Compare that to the Ciro 906, which is similarly aged in steel, but for nearly a year, after native-yeast fermentation and with its lees frequently stirred. If this seems like a small detail, it actually communicates a world of difference in intent—a belief that there’s a lot more to get out of fiano than a dollop of coastal freshness. Same with San Salvatore’s Pian del Stio, which uses the technique of cryomaceration—soaking the grapes at very low temperatures—to extract more texture and flavor. That verges on more modernity than fiano needs, but the results are indisputably good.

Perhaps the greatest sign of confidence in fiano is that it has broken past its geographic origins—not only to nearby regions like Puglia, but also to other shores. A modest partisanship for fiano has sprouted in Australia, where several excellent versions from Oliver’s Taranga, Tellurian and Alpha Crucis can be found (although they’re rarely exported), and especially to California, where Megan and Ryan Glaab of Ryme Cellars make a fiano that can run laps around a lot of Campanian examples.

My hope is that both fiano’s global spread, and some well-due love at home in Campania, continue to grow, and that the grape takes its rightful place alongside vermentino, chardonnay and the like as a white wine that everyone needs to know.


Pietracupa Fiano di Avellino

Sabino Loffredo has been working since the 1990s from the small town of Montefredane, outside Avellino, to show the charms of hillside white wines (he also grows greco and falanghina on his seven and a half hectares, in addition to red aglianico). Aged eight months in steel, his fiano has a Chablis-like flint to it, and then the full flesh of it hits you: a deep iodine-like mineral presence, Castelvetrano olive, the texture just a step shy of buttery, with power and grace and a great resinous bite.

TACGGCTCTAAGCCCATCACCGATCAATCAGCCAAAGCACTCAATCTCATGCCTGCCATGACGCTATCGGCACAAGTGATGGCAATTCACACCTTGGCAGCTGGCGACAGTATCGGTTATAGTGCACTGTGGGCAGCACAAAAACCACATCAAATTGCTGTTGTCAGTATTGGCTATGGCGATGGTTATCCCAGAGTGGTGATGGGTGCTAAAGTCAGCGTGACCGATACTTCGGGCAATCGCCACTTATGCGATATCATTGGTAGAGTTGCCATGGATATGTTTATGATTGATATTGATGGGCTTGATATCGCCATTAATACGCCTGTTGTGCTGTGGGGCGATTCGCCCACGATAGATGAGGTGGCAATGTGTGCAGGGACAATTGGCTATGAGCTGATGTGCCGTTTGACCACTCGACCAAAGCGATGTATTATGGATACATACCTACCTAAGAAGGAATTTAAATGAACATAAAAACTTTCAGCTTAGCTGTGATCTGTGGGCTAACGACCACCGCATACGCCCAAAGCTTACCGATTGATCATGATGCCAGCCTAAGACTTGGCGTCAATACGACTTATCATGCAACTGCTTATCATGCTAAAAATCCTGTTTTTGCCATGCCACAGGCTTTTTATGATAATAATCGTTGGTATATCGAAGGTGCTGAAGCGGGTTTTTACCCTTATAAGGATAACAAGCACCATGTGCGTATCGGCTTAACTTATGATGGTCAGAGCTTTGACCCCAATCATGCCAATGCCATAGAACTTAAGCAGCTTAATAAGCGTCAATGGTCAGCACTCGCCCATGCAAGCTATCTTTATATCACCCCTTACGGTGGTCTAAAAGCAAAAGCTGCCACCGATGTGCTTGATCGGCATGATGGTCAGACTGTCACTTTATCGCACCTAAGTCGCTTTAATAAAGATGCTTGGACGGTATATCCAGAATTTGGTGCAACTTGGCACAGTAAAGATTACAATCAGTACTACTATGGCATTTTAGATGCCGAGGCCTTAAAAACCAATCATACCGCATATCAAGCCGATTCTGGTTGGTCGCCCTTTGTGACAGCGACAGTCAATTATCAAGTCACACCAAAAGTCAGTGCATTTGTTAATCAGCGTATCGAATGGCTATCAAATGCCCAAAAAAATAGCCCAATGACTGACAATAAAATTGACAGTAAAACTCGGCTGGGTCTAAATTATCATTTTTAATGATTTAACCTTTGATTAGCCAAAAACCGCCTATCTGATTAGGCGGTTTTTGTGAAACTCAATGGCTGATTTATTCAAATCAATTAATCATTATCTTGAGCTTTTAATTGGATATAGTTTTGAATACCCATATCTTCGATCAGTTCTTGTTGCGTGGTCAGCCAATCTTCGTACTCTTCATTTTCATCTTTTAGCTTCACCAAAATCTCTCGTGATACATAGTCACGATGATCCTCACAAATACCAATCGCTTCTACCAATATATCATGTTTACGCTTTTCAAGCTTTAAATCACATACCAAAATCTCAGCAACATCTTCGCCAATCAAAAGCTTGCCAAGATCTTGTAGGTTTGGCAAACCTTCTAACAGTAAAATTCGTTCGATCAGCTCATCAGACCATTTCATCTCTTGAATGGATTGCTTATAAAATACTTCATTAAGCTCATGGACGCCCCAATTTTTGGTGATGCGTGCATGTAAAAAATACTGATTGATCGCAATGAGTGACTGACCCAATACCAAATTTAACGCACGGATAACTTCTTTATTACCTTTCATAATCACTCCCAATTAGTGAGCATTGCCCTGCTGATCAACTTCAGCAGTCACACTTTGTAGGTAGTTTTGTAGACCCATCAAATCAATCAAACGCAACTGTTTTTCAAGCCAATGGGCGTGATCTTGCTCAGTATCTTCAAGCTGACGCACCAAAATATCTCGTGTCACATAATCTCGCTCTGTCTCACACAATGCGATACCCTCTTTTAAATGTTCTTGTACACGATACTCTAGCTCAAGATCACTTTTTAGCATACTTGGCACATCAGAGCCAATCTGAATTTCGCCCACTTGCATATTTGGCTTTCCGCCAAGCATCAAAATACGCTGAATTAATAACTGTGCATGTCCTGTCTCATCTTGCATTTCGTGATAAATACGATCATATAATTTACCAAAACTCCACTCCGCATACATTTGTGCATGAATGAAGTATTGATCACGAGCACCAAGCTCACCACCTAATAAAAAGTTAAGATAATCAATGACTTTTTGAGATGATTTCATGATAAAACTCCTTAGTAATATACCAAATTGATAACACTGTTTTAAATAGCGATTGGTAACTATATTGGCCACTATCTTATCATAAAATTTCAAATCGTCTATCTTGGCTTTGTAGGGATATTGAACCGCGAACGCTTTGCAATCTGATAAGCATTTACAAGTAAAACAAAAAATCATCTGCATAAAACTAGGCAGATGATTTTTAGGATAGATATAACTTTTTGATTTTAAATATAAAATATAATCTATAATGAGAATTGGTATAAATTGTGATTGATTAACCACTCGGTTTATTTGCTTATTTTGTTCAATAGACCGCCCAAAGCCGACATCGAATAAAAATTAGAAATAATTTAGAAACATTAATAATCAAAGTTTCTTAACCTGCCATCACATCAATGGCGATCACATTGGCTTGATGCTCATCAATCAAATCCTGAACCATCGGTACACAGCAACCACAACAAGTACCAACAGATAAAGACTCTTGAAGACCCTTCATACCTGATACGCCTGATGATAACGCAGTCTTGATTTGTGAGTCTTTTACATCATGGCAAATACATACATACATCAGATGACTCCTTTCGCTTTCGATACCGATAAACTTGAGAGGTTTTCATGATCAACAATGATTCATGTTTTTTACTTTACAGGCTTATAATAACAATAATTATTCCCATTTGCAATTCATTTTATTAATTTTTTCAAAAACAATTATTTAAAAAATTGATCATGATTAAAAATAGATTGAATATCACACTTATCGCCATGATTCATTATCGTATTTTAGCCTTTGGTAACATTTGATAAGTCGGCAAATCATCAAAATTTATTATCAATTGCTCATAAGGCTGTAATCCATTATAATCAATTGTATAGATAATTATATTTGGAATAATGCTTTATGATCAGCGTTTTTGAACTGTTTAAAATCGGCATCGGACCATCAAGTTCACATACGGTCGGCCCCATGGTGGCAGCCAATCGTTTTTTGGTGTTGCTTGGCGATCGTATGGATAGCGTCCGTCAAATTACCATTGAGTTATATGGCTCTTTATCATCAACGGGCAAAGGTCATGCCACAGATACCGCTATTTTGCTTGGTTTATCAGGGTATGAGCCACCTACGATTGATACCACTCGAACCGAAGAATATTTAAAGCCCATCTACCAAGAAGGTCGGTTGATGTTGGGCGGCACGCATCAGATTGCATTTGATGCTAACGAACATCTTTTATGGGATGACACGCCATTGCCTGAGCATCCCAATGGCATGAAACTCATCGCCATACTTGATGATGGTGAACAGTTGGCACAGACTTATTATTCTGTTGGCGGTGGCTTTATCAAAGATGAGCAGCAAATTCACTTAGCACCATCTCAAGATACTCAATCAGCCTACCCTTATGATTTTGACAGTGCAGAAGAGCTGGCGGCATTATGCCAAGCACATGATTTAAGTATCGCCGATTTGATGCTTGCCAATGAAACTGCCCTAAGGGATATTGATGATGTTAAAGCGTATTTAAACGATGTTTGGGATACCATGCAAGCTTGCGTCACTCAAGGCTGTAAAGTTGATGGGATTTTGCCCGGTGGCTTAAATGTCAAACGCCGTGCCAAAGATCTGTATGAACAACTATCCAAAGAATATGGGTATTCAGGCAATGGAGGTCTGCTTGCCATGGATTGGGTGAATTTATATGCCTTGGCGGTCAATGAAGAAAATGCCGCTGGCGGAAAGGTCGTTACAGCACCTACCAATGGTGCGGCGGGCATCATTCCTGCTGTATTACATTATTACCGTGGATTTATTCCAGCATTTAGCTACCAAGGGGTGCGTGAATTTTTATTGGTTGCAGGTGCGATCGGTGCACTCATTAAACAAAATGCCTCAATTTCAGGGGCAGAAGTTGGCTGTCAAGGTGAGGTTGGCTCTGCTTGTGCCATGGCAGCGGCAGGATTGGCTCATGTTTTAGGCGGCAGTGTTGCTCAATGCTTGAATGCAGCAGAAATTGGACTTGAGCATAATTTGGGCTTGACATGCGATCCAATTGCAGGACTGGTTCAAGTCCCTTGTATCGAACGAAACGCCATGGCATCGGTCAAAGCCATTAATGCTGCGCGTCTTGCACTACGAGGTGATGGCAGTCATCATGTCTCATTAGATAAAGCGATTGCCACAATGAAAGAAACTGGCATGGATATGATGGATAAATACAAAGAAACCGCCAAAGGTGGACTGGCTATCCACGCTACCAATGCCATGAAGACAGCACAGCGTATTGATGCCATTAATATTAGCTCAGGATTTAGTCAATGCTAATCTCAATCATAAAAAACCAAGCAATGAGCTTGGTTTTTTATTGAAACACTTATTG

See also: La Rivolta, Guido Marsella, De Conciliis

  • Price: $25
  • Vintage: 2015
  • From: Panebianco


Ciro Picariello Ciro 906 Fiano di Avellino

Over the past 20 years since they started in 1997, the Picariellos have found that magic combination for their wines: meticulous organic farming at high elevations (1,600 to 2,100 feet) outside Avellino, very late picking and long fermentations and aging. Their benchmark fiano di Avellino was on our Hot 25 last year and the 906 steps up even more, using very old vines in Summonte. It’s a wine meant to age, and time serves it well (which is why the 2013 is just now appearing). Full of lime curd, matcha tea and distinctive bright mineral, it’s a hell of a mouthful—ripe with green and yellow fruit and intense, chewy and smoky. Proof positive of fiano’s potential for greatness.

See also: I Pentri, Quintodecimo

  • Price: $29
  • Vintage: 2013
  • From: Polaner Selections


San Salvatore Pian di Stio Paestum Fiano

San Salvatore is located much farther south, well past Naples and Salerno, near the Campanian border with Basilicata. And the little-known Paestum appellation sits by the Cilento National Park. A new arrival to the region, founded in 2005, it’s of that breed of pioneering winery taking a gamble in an unknown area. And the Pian di Stio, curiously bottled in a squat 500ml package, is evidence that fiano can and should spread from its Avellinese home. The cryomaceration of the grapes adds a certain density, and if the wine feels more technical than the others, it’s still compelling: frothy and intense in its aromas, with edelweiss and sweet lime, then chewy apple and aniseed to the taste, and a lingering subtle fruitiness.

See also: I Cacciagalli, Cantina di Lisandro

  • Price: $32/500ml
  • Vintage: 2016
  • From: Banville Wine Merchants


Luigi Maffini Kratos Paestum Fiano

Maffini, along with Feudi di San Gregorio and Terredora di Paolo, was one of the stalwarts of that enologically minded early-2000s movement in Campania. But Luigi and Raffaella Maffini continue to make one of the old benchmark fianos, Kratos, similarly grown farther south, near Cilento and the region of Basilicata. It’s a bit more compact and closed, perhaps because its four months aging seems a bit quick, and almost more reminiscent of grüner veltliner than fiano. But there’s a glossiness to the texture, a rich pear flavor, and a slightly piney, vermentino-like bitterness.

  • Price: $21
  • Vintage: 2016
  • From: Panebianco